## Love minus zero, plus something

Somewhere down the fanfiction road, I’m tempted to talk Twilight Sparkle into dividing by zero, just to see what happens. In the meantime, Mark Alger, no slouch of a storyteller himself, is playing with the concept, starting, sensibly enough, with Dolly telling him you can’t do that:

Well, properly speaking, you can, but the answer is out of the normal bounds of our concepts of numbers. And, of course, computers lose it when you try to make them calculate it. But, really, it makes logical sense. Zero zeroths is a whole zero, right? I mean, it’s nothing, but it’s ONE nothing. A slippery concept, I’ll admit, but not as weird as n dimensions.

And this also requires admitting that dividing zero by itself to get one is a special case. And what if that means that 0/0=1 is also 0/0=∞? Talk about your special cases. And what does that imply about the question raised in the linked article as to whether infinity actually exists in the real world, or is just a mental construct? See how that blows your dress up.

The reason we have mental constructs in the first place, I suspect, is as placeholders for things we actually haven’t found yet. (Think “Higgs boson”; it explains much, even in its “well, we think we saw one” status.) If you push me, I’d say that infinite anything probably violates at least one law of physics — and that a hundred years from now, those laws will have probably been updated somewhat.

That said, there are transfinite numbers, which I understand barely if at all, and hyperreal numbers, which are at least easy to explain:

The hyperreals, or nonstandard reals, *R, are an extension of the real numbers R that contains numbers greater than anything of the form

1 + 1 + … + 1.

Such a number is infinite, and its reciprocal is infinitesimal.

I never expect to see a number that is truly infinite, though its reciprocal I see every month on my bank statement: it’s the interest rate they pay me.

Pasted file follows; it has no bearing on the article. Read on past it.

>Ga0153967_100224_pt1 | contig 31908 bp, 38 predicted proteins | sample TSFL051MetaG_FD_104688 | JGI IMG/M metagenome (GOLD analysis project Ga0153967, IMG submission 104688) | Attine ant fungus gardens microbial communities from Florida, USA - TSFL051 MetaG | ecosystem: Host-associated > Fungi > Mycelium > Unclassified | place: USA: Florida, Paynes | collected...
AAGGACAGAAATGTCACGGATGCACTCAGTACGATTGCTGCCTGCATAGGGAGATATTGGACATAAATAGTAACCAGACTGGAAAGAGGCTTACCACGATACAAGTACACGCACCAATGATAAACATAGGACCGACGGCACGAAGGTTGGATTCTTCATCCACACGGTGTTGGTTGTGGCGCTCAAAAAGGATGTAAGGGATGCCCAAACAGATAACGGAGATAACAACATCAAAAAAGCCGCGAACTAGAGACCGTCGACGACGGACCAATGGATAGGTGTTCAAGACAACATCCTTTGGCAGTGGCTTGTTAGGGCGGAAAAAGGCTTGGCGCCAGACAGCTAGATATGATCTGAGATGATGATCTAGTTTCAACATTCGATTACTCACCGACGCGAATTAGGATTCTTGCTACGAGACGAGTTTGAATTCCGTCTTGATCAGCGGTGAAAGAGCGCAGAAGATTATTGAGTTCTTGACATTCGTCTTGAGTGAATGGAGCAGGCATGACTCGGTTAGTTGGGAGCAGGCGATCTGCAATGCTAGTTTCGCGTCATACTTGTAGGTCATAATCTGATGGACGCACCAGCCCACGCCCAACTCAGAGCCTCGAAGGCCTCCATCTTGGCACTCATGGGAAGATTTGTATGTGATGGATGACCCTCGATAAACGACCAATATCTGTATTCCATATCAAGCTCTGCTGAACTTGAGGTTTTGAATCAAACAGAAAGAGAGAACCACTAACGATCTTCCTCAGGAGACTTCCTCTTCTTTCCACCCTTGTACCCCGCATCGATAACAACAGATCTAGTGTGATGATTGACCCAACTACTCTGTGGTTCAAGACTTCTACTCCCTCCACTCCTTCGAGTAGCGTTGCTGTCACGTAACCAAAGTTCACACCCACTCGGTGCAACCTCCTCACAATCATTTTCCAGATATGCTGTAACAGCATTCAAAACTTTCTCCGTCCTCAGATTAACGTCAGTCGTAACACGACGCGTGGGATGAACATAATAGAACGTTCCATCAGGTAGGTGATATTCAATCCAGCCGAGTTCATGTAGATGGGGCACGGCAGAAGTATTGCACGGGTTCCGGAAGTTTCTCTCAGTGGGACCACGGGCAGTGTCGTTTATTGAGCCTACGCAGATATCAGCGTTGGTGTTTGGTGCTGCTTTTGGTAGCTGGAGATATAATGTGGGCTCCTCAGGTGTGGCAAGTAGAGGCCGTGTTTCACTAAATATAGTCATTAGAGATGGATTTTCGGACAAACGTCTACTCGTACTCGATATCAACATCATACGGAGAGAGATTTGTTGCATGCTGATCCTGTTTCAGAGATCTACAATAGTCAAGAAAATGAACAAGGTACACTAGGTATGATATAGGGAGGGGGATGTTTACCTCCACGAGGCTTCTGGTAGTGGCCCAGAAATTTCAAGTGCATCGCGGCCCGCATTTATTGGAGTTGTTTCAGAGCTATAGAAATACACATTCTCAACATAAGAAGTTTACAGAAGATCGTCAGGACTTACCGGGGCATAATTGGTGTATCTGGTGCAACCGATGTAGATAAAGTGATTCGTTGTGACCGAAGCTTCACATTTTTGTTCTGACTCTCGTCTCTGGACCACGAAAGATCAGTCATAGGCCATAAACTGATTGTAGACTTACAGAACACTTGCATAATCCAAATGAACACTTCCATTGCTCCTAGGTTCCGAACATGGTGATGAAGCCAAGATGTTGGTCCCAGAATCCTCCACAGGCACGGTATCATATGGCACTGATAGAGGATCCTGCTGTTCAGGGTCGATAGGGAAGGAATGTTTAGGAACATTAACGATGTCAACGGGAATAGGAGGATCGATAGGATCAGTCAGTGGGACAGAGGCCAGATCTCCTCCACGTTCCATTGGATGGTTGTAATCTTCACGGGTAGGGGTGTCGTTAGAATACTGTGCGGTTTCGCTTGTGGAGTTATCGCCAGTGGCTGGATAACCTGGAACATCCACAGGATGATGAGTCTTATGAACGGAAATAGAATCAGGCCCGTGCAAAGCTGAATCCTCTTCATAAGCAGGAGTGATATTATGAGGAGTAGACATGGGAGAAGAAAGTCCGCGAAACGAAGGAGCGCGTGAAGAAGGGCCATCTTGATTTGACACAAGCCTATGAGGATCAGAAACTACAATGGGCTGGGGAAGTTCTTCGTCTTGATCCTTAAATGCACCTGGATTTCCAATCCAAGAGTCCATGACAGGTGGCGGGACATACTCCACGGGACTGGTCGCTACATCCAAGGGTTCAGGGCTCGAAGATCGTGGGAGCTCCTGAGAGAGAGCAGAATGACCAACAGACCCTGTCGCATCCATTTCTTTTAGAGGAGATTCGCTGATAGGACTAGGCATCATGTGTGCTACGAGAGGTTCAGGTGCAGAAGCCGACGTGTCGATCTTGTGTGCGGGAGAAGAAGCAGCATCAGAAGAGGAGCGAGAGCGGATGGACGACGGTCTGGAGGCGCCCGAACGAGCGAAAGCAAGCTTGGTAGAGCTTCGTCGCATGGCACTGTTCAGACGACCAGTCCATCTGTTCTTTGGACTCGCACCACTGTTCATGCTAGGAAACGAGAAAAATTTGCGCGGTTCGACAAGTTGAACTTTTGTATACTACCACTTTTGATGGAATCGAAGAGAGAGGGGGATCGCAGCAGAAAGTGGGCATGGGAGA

1. ### McGehee »

6 June 2013 · 2:28 pm

Zero zeroths is a whole zero, right? I mean, it’s nothing, but it’s ONE nothing.

Rendered in exponential notation as 0 to the power of 1. Which is still zero, just as 14 to the power of 1 is still 14.

The one way I can think that you can use zeroes to get 1 is 0 to the power of 0 — any number to the power of zero, IIRC, is 1.

But that’s not division.

And really, the only numbers that are not mental constructs are positive integers. Of which zero isn’t one (heh), and neither is infinity.

2. ### fillyjonk »

6 June 2013 · 5:29 pm

I know (a little) about the “mental constructs” argument, but I tend to prefer this image as being emblematic of what happens when you divide by zero.

(Also, it was grabbed off of a mathematician’s post about dividing by zero….)

3. ### CGHill »

6 June 2013 · 5:42 pm

Grayer than the usual black hole, but yes, definitely.

4. ### Dick Stanley »

7 June 2013 · 7:10 am

The interest rate is so low it’s a wonder anyone uses banks anymore, other than as convenient places to store money—until they lose it all for you, since they’re loaning it out all the time and might not have it when everyone suddenly wants it. Or, as in the Cyprus deal, when the government does.

5. ### McGehee »

7 June 2013 · 8:42 am

That’s one benefit to not having a whole lot of money, Dick — when I want my money, I’d get it all, even if my banker was the squeegee guy on the corner.

6. ### McGehee »

7 June 2013 · 8:45 am

Dividing by “almost zero” is not dividing by zero. There is a qualitative difference, because when you’re dividing by “almost zero” you’re dividing by a presence, not an absence.

7. ### Dick Stanley »

7 June 2013 · 10:45 am

I doubt the rich use banks at all, more likely brokerage houses. It’s the little guys will be screwed by bank collapses.

8. ### Mark Alger »

8 June 2013 · 7:42 am

Wow! A whole lot of serious for what was meant at the time (albeit admittedly not labeled as such) as a throwaway joke.

M